Chamberlinius Wang, 1956,

Chen, Chao-Chun, Golovatch, Sergei I., Chang, Hsueh-Wen & Chen, Shyh-Hwang, 2011, Revision of the Taiwanese millipede genus Chamberlinius Wang, 1956, with descriptions of two new species and a reclassification of the tribe Chamberlinini (Diplopoda, Polydesmida, Paradoxosomatidae, Paradoxosomatinae), ZooKeys 98, pp. 1-27: 2-3

publication ID

http://dx.doi.org/10.3897/zookeys.98.1183

publication LSID

lsid:zoobank.org:pub:5D58CFE9-D0FD-4F60-9F18-2DC800E165D1

persistent identifier

http://treatment.plazi.org/id/75891ADB-DF52-E1CC-BC91-E2C13B64D5AD

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scientific name

Chamberlinius Wang, 1956
status

 

Genus Chamberlinius Wang, 1956 

Chamberlinius  Wang 1956: 156, 1957: 103; Jeekel 1968: 73; Jeekel 1971: 219; Hoffman 1973: 377, 1980: 170; Korsós 2004: 22.

Diagnosis

(amended): Large-sized Chamberlinini  (25-37 mm long).Paraterga very well-developed, paraterga 2 not lower, but as high as adjacent paraterga. Pleurosternal carinae well-developed. Both a lobe between ♂ coxae 4 and adenostyles missing. A pair of ridge-like spiracles flanking gonopod aperture.

Gonopod coxae long, subcylindrical, setose distodorsally, cannula as usual. Telopodites very slender and long, in situ their distal parts crossing medially. Femorite especially long, longer than acropodite, simple, devoid of outgrowths, apically with a clear cingulum demarcating a mesally directed, elongate postfemoral part; the latter branching near base (just distal to cingulum) into a long, thick and simple solenomere and a shorter to longer, similarly thick solenophore supplied with a dentiform outgrowth at base. Seminal groove running mostly on medial face of femorite to move laterally only towards, and to return back to medial side near, cingulum.

Type species:

Chamberlinius hualienensis  Wang, 1956, by original designation.

Remarks.

Hoffman (1973), when outlining the tribe Chamberlinini  , included only two genera therein: Chamberlinius  and Riukiupeltis  Verhoeff, 1939, with three and one species, respectively. They show very well-developed paraterga resembling those of some Xystodesmidae  , both a lobe between ♂ coxae 4 and adenostyles missing, and the gonopods being peculiar in the entire terminal half of the telopodite (distal to the cingulum) representing a single element with several subterminal branches, one of which carries the seminal groove.

Such a description of gonopod structure actually means that, unlike many other tribes of Paradoxosomatidae  , which have a long and flagelliform solenomere more or less strongly sheathed/protected by a complex, rather membranous solenophore, the solenomere in the Chamberlinini  is a thick, strong and long branch accompanied by a similarly thick, strong and long solenophore branch. The above new diagnosis of Chamberlinius  emphasizes its peculiar gonopod conformation. Regrettably, the gonopod conformation of Riukiupeltis  still remains to be clarified to properly rediagnose this genus ( Jeekel 1968).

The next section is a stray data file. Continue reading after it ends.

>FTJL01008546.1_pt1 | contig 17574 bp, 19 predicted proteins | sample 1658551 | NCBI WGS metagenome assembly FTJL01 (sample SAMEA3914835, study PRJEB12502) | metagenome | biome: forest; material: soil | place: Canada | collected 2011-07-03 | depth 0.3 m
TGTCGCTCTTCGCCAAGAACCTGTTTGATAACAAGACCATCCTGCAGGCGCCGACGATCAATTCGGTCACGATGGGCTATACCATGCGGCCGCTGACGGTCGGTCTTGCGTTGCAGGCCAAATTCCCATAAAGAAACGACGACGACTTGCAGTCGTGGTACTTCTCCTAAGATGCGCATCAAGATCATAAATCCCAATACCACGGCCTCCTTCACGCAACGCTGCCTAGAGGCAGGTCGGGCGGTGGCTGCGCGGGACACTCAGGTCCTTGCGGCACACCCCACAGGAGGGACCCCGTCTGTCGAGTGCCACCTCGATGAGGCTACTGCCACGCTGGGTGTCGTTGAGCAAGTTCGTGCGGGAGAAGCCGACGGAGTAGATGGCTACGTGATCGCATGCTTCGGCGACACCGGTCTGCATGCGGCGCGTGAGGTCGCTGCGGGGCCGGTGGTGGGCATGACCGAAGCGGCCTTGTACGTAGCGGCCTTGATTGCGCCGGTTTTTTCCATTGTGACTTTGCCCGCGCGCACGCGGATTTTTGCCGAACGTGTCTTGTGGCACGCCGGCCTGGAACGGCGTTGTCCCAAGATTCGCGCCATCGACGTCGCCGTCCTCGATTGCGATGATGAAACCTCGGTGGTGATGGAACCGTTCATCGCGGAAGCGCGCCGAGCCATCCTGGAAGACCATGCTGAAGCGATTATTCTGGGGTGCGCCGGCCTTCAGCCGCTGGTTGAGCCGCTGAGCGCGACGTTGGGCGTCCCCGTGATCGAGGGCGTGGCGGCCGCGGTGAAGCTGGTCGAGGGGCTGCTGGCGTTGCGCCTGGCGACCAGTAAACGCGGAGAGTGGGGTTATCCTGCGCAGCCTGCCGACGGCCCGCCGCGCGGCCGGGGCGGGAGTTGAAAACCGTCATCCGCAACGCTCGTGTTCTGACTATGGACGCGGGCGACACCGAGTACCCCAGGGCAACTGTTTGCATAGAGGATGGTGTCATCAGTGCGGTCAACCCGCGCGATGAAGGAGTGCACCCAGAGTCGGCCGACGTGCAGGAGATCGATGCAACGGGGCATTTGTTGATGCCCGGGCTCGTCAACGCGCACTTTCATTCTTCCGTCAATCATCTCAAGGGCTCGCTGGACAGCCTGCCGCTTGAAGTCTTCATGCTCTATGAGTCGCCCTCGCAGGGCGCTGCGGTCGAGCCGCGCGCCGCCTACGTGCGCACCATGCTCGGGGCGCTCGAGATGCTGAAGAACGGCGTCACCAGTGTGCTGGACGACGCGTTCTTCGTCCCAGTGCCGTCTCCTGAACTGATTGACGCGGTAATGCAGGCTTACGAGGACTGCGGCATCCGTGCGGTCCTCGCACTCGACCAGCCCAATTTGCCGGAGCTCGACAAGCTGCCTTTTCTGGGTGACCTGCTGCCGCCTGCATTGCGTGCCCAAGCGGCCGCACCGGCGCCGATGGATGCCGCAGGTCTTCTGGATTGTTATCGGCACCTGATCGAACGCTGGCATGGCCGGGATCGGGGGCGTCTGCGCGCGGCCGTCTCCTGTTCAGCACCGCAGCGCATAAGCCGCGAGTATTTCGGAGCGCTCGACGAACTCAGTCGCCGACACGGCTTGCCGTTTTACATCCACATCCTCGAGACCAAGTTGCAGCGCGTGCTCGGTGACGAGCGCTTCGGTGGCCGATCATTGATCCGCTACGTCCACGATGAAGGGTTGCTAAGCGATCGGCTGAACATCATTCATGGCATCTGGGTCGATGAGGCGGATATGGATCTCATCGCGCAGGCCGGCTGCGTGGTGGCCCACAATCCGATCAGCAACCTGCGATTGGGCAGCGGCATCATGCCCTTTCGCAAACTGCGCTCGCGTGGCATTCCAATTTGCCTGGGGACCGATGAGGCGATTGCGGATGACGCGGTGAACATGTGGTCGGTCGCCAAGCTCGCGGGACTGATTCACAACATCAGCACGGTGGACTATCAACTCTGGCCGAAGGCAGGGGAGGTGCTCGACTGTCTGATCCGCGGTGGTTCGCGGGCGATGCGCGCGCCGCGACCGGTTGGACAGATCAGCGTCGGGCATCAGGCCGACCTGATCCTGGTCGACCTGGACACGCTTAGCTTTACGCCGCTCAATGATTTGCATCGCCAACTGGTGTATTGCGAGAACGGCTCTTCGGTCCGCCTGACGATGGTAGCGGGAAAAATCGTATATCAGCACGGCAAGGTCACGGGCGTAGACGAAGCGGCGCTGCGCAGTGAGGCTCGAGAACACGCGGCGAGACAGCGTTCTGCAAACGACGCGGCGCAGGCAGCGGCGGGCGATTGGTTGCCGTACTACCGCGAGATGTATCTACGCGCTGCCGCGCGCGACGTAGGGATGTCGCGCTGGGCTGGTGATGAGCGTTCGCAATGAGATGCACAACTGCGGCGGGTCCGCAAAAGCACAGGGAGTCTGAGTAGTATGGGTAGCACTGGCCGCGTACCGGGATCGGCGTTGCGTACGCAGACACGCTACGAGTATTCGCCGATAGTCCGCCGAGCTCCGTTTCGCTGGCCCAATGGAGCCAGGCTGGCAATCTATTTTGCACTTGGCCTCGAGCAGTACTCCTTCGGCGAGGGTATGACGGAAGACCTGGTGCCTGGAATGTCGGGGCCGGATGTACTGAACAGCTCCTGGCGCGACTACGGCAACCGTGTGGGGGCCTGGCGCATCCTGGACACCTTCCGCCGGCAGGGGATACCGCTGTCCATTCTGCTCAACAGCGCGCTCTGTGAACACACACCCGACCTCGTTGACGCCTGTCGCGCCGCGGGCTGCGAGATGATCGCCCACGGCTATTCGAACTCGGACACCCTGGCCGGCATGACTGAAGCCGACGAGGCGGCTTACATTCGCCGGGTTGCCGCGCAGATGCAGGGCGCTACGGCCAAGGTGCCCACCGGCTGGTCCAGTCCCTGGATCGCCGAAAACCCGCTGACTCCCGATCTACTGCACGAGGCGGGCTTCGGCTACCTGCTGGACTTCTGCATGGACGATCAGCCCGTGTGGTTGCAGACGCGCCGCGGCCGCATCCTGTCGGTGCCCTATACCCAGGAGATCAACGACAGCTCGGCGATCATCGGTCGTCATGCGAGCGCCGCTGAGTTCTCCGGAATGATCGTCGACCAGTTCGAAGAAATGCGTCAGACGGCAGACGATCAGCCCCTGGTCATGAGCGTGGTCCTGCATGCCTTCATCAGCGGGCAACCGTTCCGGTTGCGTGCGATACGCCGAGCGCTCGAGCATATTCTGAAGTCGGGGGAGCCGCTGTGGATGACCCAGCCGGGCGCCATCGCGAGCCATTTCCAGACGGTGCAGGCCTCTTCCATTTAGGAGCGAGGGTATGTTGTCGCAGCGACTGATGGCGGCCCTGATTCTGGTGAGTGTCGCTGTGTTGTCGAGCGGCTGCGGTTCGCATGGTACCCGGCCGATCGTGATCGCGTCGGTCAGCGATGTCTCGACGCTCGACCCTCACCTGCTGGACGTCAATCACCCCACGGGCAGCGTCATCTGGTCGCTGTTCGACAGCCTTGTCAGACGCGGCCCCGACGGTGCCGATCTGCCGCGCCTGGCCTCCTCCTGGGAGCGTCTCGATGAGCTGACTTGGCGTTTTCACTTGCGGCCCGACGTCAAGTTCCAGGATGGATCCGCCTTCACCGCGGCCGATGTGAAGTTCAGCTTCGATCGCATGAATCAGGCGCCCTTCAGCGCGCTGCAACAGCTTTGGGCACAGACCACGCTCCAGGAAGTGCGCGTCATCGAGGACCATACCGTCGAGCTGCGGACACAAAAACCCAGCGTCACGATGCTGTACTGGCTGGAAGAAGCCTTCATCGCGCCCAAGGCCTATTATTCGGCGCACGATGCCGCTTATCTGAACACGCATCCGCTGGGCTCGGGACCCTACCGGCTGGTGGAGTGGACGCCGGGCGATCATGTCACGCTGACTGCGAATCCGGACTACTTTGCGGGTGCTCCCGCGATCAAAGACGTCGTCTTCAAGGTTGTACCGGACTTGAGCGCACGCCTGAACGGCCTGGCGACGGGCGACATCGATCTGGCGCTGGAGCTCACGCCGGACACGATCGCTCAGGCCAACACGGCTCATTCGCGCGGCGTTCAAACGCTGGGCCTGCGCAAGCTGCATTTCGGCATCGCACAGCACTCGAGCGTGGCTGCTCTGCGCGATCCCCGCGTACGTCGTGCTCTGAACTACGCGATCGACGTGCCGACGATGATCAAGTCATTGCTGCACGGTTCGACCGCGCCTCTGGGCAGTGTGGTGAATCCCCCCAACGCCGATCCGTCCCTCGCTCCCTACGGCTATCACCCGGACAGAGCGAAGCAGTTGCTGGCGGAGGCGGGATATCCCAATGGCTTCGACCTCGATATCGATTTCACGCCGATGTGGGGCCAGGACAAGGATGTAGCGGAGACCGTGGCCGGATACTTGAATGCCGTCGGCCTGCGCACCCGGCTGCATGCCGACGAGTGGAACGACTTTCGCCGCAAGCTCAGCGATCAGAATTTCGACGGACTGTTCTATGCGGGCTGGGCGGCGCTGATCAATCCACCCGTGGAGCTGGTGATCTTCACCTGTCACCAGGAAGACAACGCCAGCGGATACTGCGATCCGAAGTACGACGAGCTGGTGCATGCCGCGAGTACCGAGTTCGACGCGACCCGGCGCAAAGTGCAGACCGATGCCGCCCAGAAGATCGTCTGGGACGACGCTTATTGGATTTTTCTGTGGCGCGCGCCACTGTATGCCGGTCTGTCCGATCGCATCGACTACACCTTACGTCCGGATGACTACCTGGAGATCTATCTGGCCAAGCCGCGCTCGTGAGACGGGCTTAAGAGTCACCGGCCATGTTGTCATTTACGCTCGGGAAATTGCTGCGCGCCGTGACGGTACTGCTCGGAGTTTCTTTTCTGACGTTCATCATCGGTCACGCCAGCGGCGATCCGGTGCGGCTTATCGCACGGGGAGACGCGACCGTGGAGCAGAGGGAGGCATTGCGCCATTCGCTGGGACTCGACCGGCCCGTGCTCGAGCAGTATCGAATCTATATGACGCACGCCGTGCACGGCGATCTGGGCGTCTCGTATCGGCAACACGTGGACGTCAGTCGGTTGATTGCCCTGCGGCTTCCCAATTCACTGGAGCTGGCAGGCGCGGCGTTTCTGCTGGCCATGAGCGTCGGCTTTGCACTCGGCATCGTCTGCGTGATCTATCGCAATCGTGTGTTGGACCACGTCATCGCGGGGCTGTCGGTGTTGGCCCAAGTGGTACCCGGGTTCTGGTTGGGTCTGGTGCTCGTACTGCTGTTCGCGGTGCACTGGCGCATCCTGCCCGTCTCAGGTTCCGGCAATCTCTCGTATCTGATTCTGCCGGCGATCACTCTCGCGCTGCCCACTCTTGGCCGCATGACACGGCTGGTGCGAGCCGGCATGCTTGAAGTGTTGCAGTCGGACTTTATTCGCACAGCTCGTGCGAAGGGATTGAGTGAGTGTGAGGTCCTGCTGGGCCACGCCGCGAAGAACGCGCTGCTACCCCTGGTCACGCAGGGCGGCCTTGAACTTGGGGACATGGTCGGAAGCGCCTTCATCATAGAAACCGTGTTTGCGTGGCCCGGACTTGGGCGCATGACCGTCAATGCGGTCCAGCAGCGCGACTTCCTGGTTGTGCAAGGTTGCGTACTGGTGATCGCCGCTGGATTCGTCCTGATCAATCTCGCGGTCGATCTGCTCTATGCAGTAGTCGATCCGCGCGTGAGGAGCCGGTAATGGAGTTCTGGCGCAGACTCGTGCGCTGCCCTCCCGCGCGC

Jeekel (1968) included the following species in Chamberlinius  : Chamberlinius cristatus  (Takakuwa, 1942) from Japan, Chamberlinius pekuensis  (Karsch, 1881) from Japan, Korea, continental China and Taiwan, Chamberlinius hualienensis  (misspelled as hauliensis) Wang, 1956 and Chamberlinius shengmui  Wang, 1957, both latter taxa from Taiwan. Hoffman (1973) later transferred pekuensis into Orthomorphella  (see above). As regards Chamberlinius cristatus  , originally described as Orthomorpha cristatus  Takakuwa, 1942 from near Tokyo, Japan ( Takakuwa 1942), this species badly needs a revision ( Jeekel 1968), but the sketch of its gonopod structure alone, showing a flagelliform solenomere and a complex membranous solenophore, prevents its assignment to Chamberlinini  altogether. So Orthomorpha cristatus  is here formally ejected from Chamberlinius  , but its current generic relationships remain obscure.

As a result, presently only three species can be considered as belonging to this genus ( Hoffman 1973, Korsós 2004). Our contribution puts on record two new congeners from Taiwan and establishes the synonymy of one of the older species, altogether providing a revision of Chamberlinius  .

Distribution:

All Chamberlinius  species are believed to be native to Taiwan ( Hoffman 1980), but one congener seems to have been introduced to Japan ( Higa and Kishimoto 1986, 1989, Yamaguchi et al. 2000, Niijima and Arimura 2002, Nakamura and Korsós 2010).